Crossing the Tasman Sea Aboard a Cargo Ship


While I was cycling and talking to many climate activists in NZ, I decided that I want to avoid flying, if at all possible, to reduce my environmental footprint. If I’m traveling to collect stories about water and climate change, I might as well do my best not to add to the problem while I’m at it.

I did some research online about how to cross the Tasman Sea by boat––it’s one of the wildest stretches of ocean in the world weather-wise, so sailing was out––and found that a German container shipping company, Hamburg Süd, takes passengers. It’s expensive, though––about US$200/day.


It wasn’t until I cycled all the way up Arthur’s Pass, one of the biggest hills in New Zealand, that I had an idea. If I could be brave enough to get all the way across a continental divide on my loaded bicycle, then I could most certainly be brave enough to ask people for help to get me aboard that cargo ship.

That night I went on Kickstarter and set up a funding page. I would write poems and letters and postcards from the ship to people who helped me out. I was so nervous. My support network (including folks I had never met before but who believed in my project) came out in full force. In a day and an hour I had exceeded my goal.

So, what is life like on a cargo ship? Bumpy, that’s for sure. Even a massive ship like the SPIRIT OF SHANGHAI is still subject to the pitch and roll of the Tasman Sea. Everything vibrates constantly on account of the engine whose propeller is as big as a house.


The ocean feels vaster than I could have imagined: horizon every which way, so many subtle gradations of blue. The weather was relatively calm for two days, but on the third day we caught the outside of a low-pressure system that churned up the waves. I was instructed to keep all of my things locked up in the cupboards of my cabin in case the weather went wild.


The captain is Romanian and one morning over breakfast he told a story about two pirate boats that chased his container ship in the Persian Sea. Fortunately the water was flat and his ship was able to outrun the armed pirates––only nearly, though. The container ship was cruising at 21 knots and the pirates at 20 knots. The chase lasted for two hours before the pirates gave up.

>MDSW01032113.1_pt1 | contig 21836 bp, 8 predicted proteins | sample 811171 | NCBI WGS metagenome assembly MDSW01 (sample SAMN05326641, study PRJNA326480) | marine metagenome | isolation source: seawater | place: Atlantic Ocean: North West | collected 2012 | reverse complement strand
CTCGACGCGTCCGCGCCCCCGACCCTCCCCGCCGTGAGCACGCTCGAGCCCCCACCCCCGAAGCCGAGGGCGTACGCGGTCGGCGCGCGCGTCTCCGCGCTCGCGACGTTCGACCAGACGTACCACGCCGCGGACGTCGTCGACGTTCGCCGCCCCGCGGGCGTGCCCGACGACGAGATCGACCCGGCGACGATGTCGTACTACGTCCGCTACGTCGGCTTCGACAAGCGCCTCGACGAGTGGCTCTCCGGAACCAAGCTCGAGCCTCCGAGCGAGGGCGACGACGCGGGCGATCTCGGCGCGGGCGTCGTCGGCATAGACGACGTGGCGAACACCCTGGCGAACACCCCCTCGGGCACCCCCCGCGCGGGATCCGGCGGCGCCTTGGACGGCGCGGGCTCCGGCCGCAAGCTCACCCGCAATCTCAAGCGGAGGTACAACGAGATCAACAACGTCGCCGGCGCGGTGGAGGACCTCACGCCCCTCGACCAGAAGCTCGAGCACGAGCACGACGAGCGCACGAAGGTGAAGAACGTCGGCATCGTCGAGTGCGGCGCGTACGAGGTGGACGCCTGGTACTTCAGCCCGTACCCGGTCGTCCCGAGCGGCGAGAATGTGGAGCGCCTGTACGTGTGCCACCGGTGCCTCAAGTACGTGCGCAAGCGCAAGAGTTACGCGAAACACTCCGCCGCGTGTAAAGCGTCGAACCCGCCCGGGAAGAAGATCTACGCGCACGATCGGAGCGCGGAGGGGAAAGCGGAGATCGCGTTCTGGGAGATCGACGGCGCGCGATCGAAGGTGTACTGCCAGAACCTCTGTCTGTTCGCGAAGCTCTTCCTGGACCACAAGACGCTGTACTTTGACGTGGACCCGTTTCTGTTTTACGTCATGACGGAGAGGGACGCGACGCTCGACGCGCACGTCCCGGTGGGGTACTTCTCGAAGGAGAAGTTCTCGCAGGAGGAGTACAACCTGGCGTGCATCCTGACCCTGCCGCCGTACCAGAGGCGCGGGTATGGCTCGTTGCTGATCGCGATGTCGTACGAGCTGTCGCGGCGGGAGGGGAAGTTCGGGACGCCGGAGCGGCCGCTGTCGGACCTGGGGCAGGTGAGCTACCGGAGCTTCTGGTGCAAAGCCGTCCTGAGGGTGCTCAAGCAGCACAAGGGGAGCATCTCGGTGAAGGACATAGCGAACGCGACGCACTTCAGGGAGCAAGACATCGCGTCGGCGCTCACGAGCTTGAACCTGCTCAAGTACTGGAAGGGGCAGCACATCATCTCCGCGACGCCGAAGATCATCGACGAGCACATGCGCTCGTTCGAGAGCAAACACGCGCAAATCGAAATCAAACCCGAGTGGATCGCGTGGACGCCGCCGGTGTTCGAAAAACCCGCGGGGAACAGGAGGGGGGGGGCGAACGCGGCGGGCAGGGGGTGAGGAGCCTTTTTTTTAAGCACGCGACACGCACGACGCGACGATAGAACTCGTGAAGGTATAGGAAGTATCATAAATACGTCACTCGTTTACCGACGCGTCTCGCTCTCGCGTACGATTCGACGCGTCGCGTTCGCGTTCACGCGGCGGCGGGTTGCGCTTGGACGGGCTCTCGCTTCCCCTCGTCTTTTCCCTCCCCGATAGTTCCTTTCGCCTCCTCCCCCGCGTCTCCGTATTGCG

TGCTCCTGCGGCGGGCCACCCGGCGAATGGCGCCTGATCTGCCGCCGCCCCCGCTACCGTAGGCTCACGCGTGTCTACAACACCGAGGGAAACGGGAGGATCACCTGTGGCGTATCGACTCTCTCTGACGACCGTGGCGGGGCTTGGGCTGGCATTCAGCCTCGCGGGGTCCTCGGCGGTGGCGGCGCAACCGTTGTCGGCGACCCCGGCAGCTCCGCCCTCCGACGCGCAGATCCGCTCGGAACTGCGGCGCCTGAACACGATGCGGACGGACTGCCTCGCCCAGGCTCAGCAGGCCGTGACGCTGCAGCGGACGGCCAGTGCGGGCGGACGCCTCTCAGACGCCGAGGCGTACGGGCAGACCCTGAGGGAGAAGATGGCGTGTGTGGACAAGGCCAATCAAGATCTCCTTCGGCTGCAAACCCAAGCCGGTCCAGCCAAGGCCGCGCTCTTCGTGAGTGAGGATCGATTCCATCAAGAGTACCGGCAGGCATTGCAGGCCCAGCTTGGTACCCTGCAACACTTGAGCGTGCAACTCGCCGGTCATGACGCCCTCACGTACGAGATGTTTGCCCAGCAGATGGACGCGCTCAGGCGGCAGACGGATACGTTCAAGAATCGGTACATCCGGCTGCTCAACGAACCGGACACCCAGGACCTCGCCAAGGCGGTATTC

Loading up at Auckland. Fact: no one on board knows what these multicolored containers carry!

Ships are funky social spaces. There’s the obvious: you can’t leave. Crewmembers work 8-month contracts, seven days a week; officers sign on for 4 months at a time. The clock leaves little room for spontaneity. I know ya’ll know this about me already––I thrive on spontaneity.


We have assigned seats at mealtimes, which is perhaps my least favorite part of the whole ordeal. I sit next to the one other passenger, a 33-year-old bible man from Melbourne who doesn’t believe that women should work outside the home. As you can imagine, we get along like a house on fire! Sometimes I wish he would shut his mansplaining trap and find a nice, solitary corner of the ship in which to study his bible, but I am a polite story collector and so I listen & nod and pretend to be very interested in my split pea soup. He also has the annoying habit of finding me in the late afternoons and asking: “What are you doing?” It is obvious that I am writing, bible man. Can you not see the pen moving across the paper? Needless to say, I will not miss him.

Alex, the chief officer, is much more pleasant to chat with. He’s Russian and one night after dinner he brings me a bowl of New Zealand chocolate ice cream from his personal stash. While we eat he tells me the story of two huge, unexpected waves that came during his time at sea––one that swept all the cargo from the ship (fortunately there is some kind of release mechanism that will unlock the towers of containers if the ship rocks side to side at more than a certain angle, otherwise the whole ship would capsize!). The second wave caught him and his crewmates unaware. It was a gorgeous, sunny day with next to no swell, and the crew was enjoying the breeze through the open portholes in the dinning room… and then WOOSH, here comes this massive wave, soaking everything, leaving a few centimeters of water on the floor. Alex laughs and sits back on the couch with his hands above his head, remembering. The next day Alex gives me a handful of Jolly Ranchers, “for sea sickness.” I haven’t been seasick, but it is a sweet gesture.

I am the only woman onboard the SPIRIT. The 21 crew members are mostly from Mayanmar, though the captain is Romanian and the Chief Engineer is Russian. The Chief Engineer loves conspiracy theories and won’t stop talking about the USSR and the beauty that is huge American cars.

Part of me wishes that there were another female or an American here so that we could have that false pretense of commonality (gender / nation) as a conversation starting point.